Motivation +
  • 18. Self-confidence

    (Herb Greenberg, Patrick Sweeney, 2006)
    Rosabeth Moss Kanter said that Confidence is the bridge connecting expectations and performance, investment and results.
    Muhammad Ali
    I am the greatest, I said that even before I knew I was.

    (Paul Harrington, 2009)


    Think of yourself:

        I am a unique and priceless person
        I am beautiful inside and out
        I am very creative
        I am capable of achieving whatever I want
        I am healthy, strong and perfect just the way I am.
        I am self-confident and I always know what to say and do
    François De La Rochefoucauld
    Confidence contributes more to conversation than wit.
    (Paul McKenna, 2006)
    The secret of succeeding in the social field: Make people feel important in your company.
    Oscar Wilde
    Be yourself; everyone else is already taken.
  • 19. Visualization / Imagination / Training

    Jack Nicklaus (the Best golf player ever)
    I never hit a shot, not even in practice, without having a very sharp, in-focus picture of it in my head.
    Pablo Picasso
    Everything you can imagine is real.
    Albert Einstein
    Imagination is more important than knowledge.
  • 20. Imitate the best and compete mostly with yourself

    Arthur Ashe
    You are never really playing an opponent. You are playing yourself, your own highest standards, and when you reach your limits, that is real joy.

    (Richard Bandler, 2008)


    Developing your skills:

    1. Pick a role model for yourself - a person whose physical skills you'd like to emulate. Take your time to study her behavior, either watching her in person or from a video. Relax, as you watch it and try to tune in your way of perceiving and listening. Focus on his/her stream of action.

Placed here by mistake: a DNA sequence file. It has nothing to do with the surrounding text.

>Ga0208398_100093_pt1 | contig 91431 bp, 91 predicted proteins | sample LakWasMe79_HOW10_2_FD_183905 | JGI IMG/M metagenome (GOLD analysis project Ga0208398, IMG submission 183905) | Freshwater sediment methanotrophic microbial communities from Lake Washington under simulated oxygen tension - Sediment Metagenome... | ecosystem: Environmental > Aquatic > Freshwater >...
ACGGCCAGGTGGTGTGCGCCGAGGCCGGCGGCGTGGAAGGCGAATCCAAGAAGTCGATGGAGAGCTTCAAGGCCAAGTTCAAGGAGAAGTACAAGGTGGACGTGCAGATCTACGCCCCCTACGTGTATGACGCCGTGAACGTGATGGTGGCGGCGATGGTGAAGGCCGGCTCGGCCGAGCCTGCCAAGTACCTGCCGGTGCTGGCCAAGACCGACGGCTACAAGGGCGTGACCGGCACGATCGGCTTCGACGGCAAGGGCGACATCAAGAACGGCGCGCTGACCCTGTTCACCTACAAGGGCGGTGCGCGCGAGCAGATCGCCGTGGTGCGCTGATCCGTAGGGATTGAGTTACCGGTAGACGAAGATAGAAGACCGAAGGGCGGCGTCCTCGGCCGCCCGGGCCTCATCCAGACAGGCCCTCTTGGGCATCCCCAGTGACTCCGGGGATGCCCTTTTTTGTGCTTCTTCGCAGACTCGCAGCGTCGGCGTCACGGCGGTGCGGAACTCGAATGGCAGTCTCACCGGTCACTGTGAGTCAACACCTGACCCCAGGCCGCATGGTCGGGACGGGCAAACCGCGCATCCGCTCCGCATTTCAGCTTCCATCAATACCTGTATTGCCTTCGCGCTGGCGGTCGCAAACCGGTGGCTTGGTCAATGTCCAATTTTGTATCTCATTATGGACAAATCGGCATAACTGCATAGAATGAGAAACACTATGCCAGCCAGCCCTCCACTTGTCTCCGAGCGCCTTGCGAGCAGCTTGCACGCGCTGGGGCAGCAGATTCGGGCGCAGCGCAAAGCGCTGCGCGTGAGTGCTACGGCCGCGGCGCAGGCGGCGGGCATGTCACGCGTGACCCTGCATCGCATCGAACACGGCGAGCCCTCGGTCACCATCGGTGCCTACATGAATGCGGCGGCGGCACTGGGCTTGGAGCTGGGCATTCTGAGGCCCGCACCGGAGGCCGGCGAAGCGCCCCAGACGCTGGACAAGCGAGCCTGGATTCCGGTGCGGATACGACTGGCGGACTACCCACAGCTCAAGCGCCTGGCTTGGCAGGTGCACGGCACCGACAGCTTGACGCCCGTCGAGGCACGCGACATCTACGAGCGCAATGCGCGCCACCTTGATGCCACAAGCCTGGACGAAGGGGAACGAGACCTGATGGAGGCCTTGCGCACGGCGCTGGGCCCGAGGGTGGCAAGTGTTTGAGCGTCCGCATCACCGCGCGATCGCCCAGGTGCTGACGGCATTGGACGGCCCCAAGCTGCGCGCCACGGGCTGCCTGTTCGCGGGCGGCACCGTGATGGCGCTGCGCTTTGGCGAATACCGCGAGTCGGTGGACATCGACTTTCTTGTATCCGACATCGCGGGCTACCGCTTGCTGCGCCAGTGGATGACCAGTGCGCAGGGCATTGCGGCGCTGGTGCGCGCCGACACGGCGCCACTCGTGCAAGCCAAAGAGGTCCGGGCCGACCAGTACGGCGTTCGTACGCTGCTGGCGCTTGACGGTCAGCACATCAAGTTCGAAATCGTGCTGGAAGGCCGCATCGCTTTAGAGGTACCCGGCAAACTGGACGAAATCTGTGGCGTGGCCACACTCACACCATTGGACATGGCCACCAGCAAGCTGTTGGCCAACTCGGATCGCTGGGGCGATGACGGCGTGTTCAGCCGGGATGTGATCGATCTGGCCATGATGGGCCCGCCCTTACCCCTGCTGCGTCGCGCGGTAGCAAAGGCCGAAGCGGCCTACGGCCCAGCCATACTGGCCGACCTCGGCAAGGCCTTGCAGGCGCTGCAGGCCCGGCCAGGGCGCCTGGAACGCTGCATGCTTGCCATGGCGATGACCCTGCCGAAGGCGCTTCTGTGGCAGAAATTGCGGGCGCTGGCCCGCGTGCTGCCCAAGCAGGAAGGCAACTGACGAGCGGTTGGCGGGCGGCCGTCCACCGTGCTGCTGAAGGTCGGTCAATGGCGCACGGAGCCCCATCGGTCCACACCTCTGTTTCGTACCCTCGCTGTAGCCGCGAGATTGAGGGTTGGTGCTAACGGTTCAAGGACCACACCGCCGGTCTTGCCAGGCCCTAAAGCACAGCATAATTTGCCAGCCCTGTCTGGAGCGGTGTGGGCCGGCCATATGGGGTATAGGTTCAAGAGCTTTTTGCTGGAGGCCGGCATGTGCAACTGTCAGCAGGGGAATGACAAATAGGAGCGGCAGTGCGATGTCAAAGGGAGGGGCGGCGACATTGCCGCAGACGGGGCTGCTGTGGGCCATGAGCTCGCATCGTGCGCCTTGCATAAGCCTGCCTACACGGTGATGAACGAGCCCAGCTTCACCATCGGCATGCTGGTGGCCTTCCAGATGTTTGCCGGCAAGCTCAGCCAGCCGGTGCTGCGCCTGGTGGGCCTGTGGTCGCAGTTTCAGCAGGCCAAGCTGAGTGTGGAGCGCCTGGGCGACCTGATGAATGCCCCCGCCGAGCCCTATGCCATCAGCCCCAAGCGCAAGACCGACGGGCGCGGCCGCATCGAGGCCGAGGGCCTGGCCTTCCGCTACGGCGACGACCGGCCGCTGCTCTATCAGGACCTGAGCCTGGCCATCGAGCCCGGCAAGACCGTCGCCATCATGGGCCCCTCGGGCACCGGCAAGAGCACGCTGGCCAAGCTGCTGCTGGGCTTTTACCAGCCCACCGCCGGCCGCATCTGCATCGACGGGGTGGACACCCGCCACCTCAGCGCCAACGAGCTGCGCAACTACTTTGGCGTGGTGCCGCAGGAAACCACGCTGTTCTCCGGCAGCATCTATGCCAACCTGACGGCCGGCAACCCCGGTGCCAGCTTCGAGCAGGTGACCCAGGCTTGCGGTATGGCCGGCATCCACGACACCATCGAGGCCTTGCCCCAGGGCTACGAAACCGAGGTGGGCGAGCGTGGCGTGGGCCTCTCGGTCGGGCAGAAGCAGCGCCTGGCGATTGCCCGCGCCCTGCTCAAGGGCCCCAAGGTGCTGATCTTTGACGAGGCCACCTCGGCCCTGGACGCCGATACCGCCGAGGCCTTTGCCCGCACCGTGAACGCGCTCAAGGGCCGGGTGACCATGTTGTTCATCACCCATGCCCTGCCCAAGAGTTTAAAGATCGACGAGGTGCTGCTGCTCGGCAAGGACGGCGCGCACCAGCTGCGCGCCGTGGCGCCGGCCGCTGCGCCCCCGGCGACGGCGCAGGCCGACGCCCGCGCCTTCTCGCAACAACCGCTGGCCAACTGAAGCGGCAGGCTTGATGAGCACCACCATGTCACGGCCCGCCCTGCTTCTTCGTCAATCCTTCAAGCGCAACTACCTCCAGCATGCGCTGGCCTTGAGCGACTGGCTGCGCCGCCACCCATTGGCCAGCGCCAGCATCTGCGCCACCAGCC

2. Once you become familiar with her conduct, close your eyes, relax and visualize his/her sequence of motions performed with highest perfection. Observer closely and listen attentively to create a model of those skills for yourself.
    3. As a moment has passed by since you have started watching his/her actions, move in accordance with this person, imagine that you see through his/her eyes, you listen through his/her ears and you feel his/her emotions.
    4. In your mind, perform the same sequence of actions, just this time on the inside. Pay attention to how your body reacts. Repeat it a couple of times, until you feel that you're familiar with it.
    5. Leave the body of the person you chose, intending to retain his/her skills to the greatest extent when you will be coming back to consciousness.
    6. Whenever you have an opportunity, practice the skills you borrowed. Observe how the training has improved your results.
    7. Repeat this exercise at least once a day for the first 21 days and then at least once a week to maintain high level. Between such drills, practise in reality as often as you can.


    (Robert K. Cooper, 2006)
    In today's world those who have outrun the best claim that it has actually been their own gradual self-improvement and not the competition itself that has determined their results. They realize that their triumphs don't take someone else to lose.
    Scientists advice people to drop the competitive thinking while training, because the results improve once you let go the pressure. In fact, according to one of the researchers dealing with this area, the highest outcomes not only do not require any competition, but also they seem to involve a complete lack of it.

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